Let’s say I have an analytical equipment connected to a computer where is installed the software required to perform the analysis. The equipment and the software are both a COTS system, although the software allows some degree of configuration to meet 21 CFR Part 11 requirements.
During software installation, was specified the location (folder) where my Data Files will be stored. When the user performs an analysis and press save button, the software prompts a window where the user can choose where to save the file, although by default, the software shows the folder identified during installation. The software does not prevent the user to save the data file in another folder different from the specified by default. If the analyst desires he can save the file in another location such as the desktop.
I have an audit finding related with described above because the auditor claims that there should not be possible to save the files in other locations other then the default folder, since it is a open door to fraud (he says that the analysts can “hide” the bad results).
For me this is a typical issue with analytical software’s where the data is saved in folders and apparently there is no simple solution for this.
What are your thoughts on this?
I was taught that if you can’t establish controls electronically, you may do so procedurally. However, procedural controls are considered temporary until electronic controls can be implemented. You should have a documented plan in place for how you plan to achieve compliance. It might also help if your company has a documented policy in place stating that hiding “bad” lab results and other forms of falsification are grounds for immediate dismissal.
I am very interested in what others have to say on this topic, including Graham!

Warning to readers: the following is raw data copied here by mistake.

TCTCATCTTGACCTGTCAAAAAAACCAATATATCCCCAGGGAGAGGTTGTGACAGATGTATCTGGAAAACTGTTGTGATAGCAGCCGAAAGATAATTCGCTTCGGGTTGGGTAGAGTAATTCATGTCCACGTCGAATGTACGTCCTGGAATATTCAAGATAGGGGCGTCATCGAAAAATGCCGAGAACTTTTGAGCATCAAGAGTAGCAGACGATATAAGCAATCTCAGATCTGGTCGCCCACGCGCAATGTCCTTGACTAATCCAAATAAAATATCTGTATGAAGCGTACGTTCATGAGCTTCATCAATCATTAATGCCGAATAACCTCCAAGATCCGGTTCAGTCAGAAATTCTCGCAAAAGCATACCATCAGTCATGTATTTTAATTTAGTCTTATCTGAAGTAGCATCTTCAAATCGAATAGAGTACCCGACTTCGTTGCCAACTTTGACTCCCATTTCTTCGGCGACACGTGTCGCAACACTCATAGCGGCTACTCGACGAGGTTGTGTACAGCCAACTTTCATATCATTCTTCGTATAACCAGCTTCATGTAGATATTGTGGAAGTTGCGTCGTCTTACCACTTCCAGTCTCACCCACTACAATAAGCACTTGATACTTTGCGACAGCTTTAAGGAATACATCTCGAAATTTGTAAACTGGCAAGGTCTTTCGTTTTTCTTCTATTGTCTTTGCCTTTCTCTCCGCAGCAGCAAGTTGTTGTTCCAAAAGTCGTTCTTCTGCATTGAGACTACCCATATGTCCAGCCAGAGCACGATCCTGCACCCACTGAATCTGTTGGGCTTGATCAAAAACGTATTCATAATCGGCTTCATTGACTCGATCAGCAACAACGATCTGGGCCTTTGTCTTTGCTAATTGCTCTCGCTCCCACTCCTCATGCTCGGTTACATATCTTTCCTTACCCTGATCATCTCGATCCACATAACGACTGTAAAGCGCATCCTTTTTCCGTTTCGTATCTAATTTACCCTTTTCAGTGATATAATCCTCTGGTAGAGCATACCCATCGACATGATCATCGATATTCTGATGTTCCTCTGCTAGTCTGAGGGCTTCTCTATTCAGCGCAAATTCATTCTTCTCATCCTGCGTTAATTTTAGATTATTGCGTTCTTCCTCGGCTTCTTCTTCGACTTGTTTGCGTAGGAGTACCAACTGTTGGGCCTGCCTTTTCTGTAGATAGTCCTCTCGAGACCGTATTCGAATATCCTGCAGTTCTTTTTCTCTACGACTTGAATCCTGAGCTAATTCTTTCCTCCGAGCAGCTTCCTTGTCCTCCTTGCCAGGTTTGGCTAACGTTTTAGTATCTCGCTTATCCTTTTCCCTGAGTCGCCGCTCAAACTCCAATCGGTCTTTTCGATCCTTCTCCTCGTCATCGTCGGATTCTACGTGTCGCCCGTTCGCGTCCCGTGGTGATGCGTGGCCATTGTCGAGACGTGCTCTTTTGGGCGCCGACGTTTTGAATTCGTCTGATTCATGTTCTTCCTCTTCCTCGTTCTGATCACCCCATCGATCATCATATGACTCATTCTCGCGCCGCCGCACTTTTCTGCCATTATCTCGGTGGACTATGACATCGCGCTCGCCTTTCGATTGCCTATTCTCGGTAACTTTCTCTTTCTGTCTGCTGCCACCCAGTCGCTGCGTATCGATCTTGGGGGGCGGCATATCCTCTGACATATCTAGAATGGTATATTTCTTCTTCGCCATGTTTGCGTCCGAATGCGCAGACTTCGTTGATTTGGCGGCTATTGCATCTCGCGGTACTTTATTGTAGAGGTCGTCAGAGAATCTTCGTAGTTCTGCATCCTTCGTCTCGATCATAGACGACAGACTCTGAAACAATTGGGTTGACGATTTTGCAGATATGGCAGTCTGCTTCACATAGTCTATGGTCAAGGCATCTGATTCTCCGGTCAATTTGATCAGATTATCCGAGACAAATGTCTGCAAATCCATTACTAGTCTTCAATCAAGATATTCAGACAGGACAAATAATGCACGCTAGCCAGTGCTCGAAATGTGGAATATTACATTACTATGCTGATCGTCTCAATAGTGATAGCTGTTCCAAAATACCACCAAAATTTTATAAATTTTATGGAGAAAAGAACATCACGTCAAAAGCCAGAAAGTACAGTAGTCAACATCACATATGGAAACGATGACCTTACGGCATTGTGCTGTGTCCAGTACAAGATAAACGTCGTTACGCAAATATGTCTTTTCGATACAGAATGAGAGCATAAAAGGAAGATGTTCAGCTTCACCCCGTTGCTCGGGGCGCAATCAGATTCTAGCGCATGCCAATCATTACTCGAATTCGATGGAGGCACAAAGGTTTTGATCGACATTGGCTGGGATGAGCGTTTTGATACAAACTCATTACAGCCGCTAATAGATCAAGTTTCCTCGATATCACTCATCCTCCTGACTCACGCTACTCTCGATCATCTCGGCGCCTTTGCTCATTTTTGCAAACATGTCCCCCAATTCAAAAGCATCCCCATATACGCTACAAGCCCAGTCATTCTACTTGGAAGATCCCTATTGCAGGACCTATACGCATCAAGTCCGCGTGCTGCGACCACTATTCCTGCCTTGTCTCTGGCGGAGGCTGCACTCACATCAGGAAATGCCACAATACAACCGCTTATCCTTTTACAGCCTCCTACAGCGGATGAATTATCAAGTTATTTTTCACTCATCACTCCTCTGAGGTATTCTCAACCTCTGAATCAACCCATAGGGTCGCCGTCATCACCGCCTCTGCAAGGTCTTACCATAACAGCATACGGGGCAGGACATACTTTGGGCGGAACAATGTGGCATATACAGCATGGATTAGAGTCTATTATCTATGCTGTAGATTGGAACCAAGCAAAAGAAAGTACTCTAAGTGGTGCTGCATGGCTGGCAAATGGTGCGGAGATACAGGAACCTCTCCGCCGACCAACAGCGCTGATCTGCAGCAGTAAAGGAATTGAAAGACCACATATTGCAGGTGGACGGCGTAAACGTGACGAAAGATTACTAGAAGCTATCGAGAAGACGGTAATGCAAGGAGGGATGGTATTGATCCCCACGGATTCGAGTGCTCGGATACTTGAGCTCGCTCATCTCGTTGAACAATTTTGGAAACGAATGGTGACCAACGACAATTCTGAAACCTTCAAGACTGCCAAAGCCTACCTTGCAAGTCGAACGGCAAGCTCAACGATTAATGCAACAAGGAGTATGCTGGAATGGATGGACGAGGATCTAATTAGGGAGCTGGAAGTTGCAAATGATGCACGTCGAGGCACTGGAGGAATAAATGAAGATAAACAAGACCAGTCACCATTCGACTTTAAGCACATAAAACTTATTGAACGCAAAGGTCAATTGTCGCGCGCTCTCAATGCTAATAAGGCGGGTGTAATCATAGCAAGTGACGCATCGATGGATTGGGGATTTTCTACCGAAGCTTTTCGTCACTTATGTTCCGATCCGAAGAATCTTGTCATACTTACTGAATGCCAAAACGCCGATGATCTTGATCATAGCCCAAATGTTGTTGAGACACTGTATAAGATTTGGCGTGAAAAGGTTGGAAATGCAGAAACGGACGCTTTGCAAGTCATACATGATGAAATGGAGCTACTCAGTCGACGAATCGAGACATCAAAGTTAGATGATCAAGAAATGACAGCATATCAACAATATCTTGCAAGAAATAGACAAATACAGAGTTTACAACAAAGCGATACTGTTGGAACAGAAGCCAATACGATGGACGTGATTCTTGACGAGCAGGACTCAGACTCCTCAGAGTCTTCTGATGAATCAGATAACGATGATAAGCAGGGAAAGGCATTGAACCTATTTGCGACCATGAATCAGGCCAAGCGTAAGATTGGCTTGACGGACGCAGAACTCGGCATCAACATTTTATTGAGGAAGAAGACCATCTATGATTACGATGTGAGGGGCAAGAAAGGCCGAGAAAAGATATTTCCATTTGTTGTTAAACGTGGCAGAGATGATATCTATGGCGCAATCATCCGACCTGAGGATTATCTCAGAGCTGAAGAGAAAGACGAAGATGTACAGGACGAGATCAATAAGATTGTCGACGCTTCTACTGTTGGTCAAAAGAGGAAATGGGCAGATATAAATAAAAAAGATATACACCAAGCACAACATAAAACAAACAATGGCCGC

Well, just because something feels bad doesn’t warrant a finding - the auditor needs to cite the requirement that’s being violated.
However, in this case, I would tend to agree. The approach you describe would not seem to support the requirements for ensuring accuracy, reliability, and ability discern invalid or altered records (21 CFR Part 11.10(a)) or the protection of records to enable their accurate and ready retrieval throughout the records retention period (11.10©).
COTS systems, no matter what the vendor might claim, need to be validated for their intended use in their use environment. You can take a perfectly designed and supported system and use it in a way that violates the requirements.
I would tend to agree with the auditor in this case.
This is a tricky one and if you can’t secure the files through the application then the only choice you have is to implement control procedurally…which is never the ideal option really.
Have you asked the vendor what have other companies done in the past in this scenario?
Also I would also review your vendor selection process and ask the person who did the Part 11 Assessment (I am assuming you did one) why this slipped through the cracks.